Corrupted Community

In the past couple of months, I’ve had frequent conversations with a person that for the purpose of this blog we will just call Socrates.  Something that Socrates has often said to me – sometimes I think more for his own sake than mine- “Take care of yourself: if you don’t take care of yourself, no one else will.”

On one level, I agree with Socrates.  In order to function most effectively in whatever job you’re performing, you’ve got to make that you are physically and mentally alert and healthy.  Failure to ensure this will lead to declined productivity during job performance (blog for another time: why is it that our society approves of losing sleep for the sake of work?  Something’s wrong with that…).

But the more I hear that sentence uttered from Socrates’ mouth, the more it starts to leave a bad taste in my mouth.  I don’t think I realized why until this week.  Too much of an attitude like that – taking it to the extreme – leads to the very thing that drives me nuts about American culture: the ultra-emphasized individual.  Living too strictly to such a statement runs the risk of putting yourself at the center of the universe.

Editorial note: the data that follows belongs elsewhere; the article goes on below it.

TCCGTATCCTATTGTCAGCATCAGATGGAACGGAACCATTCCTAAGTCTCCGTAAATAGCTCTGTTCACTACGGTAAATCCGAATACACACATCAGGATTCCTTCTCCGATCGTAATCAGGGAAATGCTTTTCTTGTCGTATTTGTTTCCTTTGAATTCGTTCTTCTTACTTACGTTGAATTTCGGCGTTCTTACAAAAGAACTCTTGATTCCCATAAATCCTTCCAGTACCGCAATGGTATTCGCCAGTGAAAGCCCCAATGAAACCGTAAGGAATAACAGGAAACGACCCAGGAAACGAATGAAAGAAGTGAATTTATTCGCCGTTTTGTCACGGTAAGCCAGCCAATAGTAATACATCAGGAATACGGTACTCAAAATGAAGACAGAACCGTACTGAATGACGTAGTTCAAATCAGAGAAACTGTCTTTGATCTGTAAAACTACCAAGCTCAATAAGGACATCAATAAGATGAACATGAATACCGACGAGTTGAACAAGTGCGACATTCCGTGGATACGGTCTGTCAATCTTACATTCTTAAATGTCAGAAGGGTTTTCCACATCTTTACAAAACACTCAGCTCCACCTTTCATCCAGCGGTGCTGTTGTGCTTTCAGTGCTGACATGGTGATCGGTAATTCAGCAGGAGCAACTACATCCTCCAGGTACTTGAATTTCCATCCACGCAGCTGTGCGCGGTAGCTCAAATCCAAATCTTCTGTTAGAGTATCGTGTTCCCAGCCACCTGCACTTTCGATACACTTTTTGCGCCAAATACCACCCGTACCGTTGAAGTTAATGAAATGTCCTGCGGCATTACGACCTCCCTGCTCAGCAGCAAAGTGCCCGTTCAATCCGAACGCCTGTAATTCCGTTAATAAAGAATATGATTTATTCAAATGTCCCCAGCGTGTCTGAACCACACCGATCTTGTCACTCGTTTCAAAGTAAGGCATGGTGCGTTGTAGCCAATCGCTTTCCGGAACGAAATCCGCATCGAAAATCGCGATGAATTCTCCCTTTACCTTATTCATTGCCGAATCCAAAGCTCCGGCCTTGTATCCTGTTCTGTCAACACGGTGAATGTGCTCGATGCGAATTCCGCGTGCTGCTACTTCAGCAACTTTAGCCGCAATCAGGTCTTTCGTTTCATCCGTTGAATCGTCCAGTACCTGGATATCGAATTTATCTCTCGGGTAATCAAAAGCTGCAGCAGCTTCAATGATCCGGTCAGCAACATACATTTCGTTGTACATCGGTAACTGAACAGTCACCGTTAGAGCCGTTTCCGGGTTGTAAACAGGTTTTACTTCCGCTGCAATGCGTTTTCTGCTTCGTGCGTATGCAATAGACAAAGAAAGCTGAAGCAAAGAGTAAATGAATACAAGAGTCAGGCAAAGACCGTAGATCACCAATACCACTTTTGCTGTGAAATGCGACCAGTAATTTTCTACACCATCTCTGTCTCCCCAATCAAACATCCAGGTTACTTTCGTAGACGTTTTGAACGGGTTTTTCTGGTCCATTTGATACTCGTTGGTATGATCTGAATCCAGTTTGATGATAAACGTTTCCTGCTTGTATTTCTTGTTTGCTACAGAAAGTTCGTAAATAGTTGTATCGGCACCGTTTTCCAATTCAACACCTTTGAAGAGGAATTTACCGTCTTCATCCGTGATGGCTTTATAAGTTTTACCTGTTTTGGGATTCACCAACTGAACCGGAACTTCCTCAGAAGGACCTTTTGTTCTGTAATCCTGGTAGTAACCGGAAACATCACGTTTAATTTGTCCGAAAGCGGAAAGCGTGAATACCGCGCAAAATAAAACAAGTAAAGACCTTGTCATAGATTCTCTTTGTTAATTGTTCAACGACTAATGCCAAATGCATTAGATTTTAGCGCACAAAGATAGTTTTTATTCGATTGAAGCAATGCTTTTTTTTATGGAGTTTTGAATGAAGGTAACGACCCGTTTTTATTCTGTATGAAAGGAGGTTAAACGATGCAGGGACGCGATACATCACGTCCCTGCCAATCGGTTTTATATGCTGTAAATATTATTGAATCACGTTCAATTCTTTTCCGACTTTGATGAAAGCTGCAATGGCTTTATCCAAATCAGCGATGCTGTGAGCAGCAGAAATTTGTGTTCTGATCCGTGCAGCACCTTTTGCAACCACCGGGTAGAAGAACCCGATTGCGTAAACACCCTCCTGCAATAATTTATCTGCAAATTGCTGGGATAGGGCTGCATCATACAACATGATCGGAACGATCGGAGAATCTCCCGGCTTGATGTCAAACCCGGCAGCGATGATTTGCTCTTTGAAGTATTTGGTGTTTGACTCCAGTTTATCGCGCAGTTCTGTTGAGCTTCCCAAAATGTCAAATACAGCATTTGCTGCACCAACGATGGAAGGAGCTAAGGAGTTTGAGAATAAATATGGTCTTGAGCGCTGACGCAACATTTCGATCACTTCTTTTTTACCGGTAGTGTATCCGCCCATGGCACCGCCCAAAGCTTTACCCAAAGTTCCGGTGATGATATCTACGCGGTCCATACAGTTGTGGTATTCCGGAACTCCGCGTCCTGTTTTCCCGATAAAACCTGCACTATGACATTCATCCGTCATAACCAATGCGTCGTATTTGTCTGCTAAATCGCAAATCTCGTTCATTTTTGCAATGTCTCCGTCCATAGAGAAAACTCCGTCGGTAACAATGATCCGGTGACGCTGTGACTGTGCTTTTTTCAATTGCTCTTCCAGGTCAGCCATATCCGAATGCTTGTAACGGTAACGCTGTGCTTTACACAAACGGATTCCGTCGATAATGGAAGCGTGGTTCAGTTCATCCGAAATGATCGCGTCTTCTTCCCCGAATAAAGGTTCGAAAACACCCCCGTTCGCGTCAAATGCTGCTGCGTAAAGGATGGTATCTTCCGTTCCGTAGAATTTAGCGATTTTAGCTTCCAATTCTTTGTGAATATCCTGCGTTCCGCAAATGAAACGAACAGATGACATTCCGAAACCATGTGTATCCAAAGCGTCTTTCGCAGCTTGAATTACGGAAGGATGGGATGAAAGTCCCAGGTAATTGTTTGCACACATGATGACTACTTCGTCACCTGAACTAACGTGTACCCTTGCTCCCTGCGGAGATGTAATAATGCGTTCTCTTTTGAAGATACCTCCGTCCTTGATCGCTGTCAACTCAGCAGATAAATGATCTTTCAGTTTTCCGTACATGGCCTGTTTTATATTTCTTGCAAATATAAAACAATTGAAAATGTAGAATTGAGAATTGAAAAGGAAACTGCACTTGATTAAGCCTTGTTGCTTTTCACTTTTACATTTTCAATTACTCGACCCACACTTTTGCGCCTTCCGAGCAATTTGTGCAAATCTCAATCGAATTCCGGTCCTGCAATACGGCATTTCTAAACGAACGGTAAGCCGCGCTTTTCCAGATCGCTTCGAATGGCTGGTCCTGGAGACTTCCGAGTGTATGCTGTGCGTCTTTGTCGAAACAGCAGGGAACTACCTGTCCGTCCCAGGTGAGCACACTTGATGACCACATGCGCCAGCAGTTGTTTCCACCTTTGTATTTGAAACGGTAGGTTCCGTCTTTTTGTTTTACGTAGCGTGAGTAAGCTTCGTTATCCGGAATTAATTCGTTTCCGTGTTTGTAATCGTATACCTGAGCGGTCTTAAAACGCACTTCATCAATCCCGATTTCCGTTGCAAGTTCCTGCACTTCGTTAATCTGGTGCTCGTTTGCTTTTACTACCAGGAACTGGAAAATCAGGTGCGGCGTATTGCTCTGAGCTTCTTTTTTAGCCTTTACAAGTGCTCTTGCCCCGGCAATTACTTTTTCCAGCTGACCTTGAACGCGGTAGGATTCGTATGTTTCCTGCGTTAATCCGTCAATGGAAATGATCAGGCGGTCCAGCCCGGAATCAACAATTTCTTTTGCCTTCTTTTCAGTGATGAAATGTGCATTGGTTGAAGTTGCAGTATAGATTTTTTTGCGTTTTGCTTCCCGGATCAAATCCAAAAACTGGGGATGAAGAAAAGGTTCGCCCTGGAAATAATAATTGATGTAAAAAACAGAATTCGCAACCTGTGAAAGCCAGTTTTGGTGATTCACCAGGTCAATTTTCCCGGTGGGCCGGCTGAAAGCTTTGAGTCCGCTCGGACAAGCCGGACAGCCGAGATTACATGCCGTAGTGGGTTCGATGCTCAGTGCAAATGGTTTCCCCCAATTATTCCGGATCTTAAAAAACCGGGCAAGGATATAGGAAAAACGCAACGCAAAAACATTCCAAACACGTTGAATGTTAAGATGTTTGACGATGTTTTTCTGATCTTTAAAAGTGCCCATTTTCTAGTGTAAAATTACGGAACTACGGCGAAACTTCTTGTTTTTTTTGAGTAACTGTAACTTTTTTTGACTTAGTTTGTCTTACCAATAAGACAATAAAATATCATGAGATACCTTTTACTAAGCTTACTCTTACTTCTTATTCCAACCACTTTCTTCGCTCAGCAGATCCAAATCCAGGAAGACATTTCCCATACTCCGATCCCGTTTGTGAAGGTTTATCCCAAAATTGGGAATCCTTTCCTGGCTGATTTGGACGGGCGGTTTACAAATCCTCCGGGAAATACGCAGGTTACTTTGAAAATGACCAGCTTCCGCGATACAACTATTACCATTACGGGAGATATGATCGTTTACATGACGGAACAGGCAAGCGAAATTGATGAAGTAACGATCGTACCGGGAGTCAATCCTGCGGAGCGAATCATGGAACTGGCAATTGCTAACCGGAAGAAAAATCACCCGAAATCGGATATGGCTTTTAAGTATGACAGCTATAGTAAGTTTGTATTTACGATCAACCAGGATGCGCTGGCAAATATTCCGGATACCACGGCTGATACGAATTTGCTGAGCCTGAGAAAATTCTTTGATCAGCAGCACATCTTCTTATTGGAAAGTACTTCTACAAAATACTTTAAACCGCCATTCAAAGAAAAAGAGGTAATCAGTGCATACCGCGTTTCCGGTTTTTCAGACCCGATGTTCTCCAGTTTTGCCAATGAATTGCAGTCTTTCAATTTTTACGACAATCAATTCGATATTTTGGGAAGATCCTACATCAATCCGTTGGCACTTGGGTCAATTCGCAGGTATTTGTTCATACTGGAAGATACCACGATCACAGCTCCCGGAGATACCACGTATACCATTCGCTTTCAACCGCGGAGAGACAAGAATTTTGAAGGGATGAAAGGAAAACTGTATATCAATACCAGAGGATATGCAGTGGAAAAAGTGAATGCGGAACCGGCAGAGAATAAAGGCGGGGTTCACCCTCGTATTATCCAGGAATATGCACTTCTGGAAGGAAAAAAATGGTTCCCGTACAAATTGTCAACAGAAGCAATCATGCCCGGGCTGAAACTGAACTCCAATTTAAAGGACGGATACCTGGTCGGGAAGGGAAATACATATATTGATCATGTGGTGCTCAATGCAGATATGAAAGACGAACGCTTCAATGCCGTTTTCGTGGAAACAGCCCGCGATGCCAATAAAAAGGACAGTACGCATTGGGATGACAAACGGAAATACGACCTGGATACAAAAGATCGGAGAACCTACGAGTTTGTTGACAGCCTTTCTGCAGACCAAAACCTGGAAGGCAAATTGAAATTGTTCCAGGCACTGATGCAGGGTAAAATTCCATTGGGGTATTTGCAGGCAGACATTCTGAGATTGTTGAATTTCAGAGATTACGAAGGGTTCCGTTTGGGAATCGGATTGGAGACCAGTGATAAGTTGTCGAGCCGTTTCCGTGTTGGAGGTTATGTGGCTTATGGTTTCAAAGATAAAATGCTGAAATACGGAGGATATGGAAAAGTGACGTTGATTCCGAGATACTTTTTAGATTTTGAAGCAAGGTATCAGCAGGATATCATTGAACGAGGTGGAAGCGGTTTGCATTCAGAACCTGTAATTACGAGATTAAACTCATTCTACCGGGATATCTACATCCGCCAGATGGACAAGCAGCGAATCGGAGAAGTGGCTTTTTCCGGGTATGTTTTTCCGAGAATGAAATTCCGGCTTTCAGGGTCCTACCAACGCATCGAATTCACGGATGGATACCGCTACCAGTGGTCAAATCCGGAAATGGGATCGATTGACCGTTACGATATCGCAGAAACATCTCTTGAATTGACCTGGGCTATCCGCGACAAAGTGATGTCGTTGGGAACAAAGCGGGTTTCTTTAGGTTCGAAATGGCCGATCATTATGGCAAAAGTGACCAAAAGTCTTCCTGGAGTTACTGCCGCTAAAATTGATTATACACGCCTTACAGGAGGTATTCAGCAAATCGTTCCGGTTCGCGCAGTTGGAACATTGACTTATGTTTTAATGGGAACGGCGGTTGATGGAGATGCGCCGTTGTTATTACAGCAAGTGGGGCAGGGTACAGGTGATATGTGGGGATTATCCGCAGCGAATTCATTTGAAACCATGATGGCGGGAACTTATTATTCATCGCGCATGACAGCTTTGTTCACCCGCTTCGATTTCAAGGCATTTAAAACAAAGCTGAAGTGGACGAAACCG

The repercussions of such a mindset can be hazardous.  Placing yourself at the center of your concern detracts from any community your involved in.  I think of St. Benedict, who at meals encouraged monks to be looking at how much water was in each others’ glasses so that you could step in and fill your neighbor’s cup as soon as it is empty.  Focusing on yourself and your own needs blinds you to the needs of others.

But I think the only reason I have such a problem with this thought process is because of my faith.  I mean, without realizing that God put his own desires aside to die for us, whom were so unworthy of his help, who would have any motivation to truly help others?  Without that belief, there’s really not much to convince you to look after anyone but yourself.  And that’s where sin has destroyed the communities that God intended for us.

So, in my mind, I think I’ll alter Socrates’ statement: take care of your relationship with God first.  This year the writings of Henri Nouwen and Jean Vanier have slowly seeped into my peripheral thinking.  I think the heart of my response to Socrates’ statement is wrapped up in Nouwen’s article “Moving from Solitude to Community to Ministry” (article here).  But Vanier also has that philosophy at the core of writings.

I don’t think it’s until the world realizes this that our culture will ever be able to exit the individualistic cycle that it’s trapped in.


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